The 10 Biggest Moments In Winter Olympics History

The Summer Olympic Games have a lot of advantages—like NBA players dunking on each other—but we’re here to remind you that the Winter Games are not to be slept on. From Tonya Harding and Nancy Kerrigan, to the Miracle on Ice, to the French judge, to Cool Runnings, past Games have popped off.

This is a photo of the Miracle on Ice USA Hockey Team


This is a photo of the Miracle on Ice USA Hockey Team

When the 2018 Winter Olympic Games got underway in Pyeongchang on Feb. 9, it’s safe to say many American sports fans were wondering the same thing:

Should I really watch this? I know football season is over and basketball and hockey haven’t reached their peak…but would I gain anything from devoting two weeks of my life to following NBC’s coverage of figure skating, skiing, and curling?

Fair enough. The Summer Games have a lot of advantages—namely, basketball (NBA players!), track & field (Jamaica!), and gymnastics (America’s sweethearts!)—and provide better entertainment value. In fact, they generate significantly higher TV ratings.

History has taught us, however, that the Winter Games are not to be slept on. If you decide following the Pyeongchang Games isn’t worth your time, we understand—but we’re here to remind you that past Winter Games have popped off, so you never know what could happen this year.

Some of the storylines that have emerged over the years are just…insane. Even the relatively uneventful 2014 Sochi Games had plenty of drama. First, there were the abysmal accommodations. Then there was Russia’s notorious anti-gay agenda, and their now-public-knowledge systematic doping scandal.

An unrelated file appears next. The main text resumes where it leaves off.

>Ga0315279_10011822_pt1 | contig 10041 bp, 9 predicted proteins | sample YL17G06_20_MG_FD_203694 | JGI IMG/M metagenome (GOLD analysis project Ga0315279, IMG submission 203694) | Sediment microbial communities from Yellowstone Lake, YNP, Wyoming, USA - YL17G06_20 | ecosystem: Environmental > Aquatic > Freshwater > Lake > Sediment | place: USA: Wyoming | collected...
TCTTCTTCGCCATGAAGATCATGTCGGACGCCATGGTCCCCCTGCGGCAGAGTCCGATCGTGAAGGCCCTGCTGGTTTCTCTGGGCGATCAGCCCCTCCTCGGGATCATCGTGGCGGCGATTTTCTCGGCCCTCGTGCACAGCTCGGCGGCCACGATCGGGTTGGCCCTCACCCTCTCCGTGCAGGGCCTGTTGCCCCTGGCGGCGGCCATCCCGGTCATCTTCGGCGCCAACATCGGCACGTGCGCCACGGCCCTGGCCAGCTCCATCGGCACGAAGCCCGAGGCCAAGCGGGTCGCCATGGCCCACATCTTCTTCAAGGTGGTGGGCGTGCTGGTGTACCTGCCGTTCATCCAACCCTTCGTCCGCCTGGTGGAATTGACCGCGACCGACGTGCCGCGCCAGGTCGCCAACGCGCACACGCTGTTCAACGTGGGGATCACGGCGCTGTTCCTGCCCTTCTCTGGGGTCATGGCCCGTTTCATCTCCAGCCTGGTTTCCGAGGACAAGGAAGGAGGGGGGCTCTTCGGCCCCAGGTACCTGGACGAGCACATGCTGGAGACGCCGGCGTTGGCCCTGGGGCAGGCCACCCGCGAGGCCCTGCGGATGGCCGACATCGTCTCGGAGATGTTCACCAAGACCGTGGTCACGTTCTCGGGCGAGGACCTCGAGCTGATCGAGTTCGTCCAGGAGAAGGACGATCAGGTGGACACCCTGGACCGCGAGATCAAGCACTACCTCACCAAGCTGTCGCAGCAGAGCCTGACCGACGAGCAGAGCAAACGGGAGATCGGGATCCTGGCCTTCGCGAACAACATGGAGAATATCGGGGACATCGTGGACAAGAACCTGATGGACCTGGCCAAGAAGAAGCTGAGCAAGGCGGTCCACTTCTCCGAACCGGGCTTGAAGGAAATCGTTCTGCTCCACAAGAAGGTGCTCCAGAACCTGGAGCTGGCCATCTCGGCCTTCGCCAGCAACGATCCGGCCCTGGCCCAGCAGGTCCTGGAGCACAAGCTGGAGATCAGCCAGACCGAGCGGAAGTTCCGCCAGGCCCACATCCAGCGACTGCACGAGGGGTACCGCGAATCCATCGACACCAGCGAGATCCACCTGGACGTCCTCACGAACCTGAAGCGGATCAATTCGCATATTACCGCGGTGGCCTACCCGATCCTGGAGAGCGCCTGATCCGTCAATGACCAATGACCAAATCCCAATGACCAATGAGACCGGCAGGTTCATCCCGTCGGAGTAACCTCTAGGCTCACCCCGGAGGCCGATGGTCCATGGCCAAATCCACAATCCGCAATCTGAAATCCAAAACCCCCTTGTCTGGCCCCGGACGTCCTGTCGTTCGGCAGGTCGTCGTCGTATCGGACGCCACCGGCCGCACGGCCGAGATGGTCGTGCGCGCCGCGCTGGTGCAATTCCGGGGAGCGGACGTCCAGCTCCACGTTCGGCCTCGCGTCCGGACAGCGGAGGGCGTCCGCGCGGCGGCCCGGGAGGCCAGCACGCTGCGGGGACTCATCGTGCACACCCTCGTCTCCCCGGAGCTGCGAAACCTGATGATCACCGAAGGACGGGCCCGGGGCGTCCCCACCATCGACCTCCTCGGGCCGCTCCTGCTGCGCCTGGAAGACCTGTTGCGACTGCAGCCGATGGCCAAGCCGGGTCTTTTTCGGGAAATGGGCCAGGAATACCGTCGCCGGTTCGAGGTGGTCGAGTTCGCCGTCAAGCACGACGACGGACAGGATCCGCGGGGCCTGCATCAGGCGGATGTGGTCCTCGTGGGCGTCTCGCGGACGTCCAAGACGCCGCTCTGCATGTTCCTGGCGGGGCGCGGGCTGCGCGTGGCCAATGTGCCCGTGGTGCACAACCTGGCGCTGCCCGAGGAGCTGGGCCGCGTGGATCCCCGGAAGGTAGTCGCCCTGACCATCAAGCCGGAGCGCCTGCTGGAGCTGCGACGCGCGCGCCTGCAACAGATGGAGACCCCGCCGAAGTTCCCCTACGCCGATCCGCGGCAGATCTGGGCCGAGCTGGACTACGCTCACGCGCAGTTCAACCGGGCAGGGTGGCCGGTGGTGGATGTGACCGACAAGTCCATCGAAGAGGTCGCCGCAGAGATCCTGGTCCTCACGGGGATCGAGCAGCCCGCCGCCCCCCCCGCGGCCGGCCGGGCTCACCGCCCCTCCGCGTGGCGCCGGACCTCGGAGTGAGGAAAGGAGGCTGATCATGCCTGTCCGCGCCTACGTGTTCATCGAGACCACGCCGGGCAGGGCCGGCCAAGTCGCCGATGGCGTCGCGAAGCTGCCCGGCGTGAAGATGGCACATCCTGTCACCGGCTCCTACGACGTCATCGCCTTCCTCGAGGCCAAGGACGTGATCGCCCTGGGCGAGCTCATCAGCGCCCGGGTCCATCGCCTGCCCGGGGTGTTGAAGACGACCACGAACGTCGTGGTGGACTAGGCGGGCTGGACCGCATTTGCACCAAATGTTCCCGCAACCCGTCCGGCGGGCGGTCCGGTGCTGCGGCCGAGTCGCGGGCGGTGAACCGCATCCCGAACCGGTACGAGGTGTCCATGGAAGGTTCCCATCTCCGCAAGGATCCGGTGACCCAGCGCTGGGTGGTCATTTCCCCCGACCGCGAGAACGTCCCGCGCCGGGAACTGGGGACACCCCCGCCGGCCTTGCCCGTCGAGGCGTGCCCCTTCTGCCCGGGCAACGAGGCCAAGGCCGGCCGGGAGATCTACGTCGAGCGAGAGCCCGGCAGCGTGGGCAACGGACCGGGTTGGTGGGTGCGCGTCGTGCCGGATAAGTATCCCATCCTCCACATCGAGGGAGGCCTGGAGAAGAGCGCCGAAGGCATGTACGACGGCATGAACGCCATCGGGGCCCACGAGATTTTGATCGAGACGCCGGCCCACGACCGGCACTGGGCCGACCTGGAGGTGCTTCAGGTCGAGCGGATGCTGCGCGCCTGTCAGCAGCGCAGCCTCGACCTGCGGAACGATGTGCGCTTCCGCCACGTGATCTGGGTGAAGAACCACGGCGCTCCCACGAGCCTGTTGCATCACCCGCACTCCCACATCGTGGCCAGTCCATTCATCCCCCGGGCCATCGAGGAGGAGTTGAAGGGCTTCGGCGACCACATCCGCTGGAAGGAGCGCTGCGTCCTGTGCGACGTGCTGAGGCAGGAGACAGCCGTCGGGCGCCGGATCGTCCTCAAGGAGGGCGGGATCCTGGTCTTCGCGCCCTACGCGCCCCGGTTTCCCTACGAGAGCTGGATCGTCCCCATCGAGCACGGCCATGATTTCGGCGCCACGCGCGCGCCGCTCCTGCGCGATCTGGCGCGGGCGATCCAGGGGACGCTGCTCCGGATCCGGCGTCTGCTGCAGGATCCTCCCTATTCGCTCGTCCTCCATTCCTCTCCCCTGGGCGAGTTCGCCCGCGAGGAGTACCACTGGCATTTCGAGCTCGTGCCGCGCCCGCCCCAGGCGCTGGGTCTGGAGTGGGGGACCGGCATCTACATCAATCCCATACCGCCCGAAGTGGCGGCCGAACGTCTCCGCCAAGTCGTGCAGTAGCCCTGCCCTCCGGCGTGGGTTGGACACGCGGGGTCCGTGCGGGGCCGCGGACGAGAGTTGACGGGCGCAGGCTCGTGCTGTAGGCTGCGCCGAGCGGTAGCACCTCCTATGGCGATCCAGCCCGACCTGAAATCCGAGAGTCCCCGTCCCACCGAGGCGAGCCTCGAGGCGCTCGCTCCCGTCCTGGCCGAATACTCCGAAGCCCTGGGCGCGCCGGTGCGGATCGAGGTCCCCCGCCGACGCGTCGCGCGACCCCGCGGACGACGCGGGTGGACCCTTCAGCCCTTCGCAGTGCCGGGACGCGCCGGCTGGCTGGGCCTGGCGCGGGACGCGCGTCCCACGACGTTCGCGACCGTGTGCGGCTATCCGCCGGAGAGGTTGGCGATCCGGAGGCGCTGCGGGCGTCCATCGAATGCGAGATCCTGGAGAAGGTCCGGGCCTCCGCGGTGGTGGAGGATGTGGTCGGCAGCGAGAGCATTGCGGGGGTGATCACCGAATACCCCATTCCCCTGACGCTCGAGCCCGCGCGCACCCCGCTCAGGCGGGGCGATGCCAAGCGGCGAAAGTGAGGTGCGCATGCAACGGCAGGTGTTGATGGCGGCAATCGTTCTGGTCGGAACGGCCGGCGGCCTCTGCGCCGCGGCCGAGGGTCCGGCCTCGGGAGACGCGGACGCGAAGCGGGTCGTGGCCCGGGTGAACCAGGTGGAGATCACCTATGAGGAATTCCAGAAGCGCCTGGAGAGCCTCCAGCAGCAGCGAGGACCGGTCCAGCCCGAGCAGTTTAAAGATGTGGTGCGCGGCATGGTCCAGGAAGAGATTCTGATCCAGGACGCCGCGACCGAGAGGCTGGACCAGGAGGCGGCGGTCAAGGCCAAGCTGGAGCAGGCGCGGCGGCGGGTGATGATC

A bobsledder got stuck in his hotel-room bathroom and went all, “OH YEAH!,” literally bursting through the wall. A frustrated figure skater said he wanted to stick his “middle finger in the air and say a big, ‘F-U,’” to his critics. Lolo Jones somehow made the U.S. women’s bobsledding team and everyone had an opinion about it.

A few storylines revolved around the athletic competition, too, like the Canadian women’s hockey team pulling off an insane comeback in the gold-medal game against the U.S. Down 2-0 with 3:26 left, Canada scored twice in the final minutes of regulation and won 3-2 in overtime.

As ludicrous as those Sochi storylines were, they didn’t crack our list. Here are the 10 biggest, craziest, most unforgettable moments in Winter Olympics history.

10. Dan Jansen wins emotional gold in final race

This is a photo of Olympic speed skater Dan Jansen

9. Lindsey Jacobellis’ showboating backfires

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Lindsey Jacobellis is one of snowboarding’s GOATs. She has cleaned up at the X Games and World Championships. She has yet, however, to claim an Olympic gold.

Jacobellis was in the clear to claim her first gold in the women’s snowboarding final in Turin, Italy, in 2006. All she had to do was stay on her board. With a huge lead on the next competitor, Jacobellis, who was 20 at the time, attempted a flashy board grab on the second-to-last jump of the final. It backfired.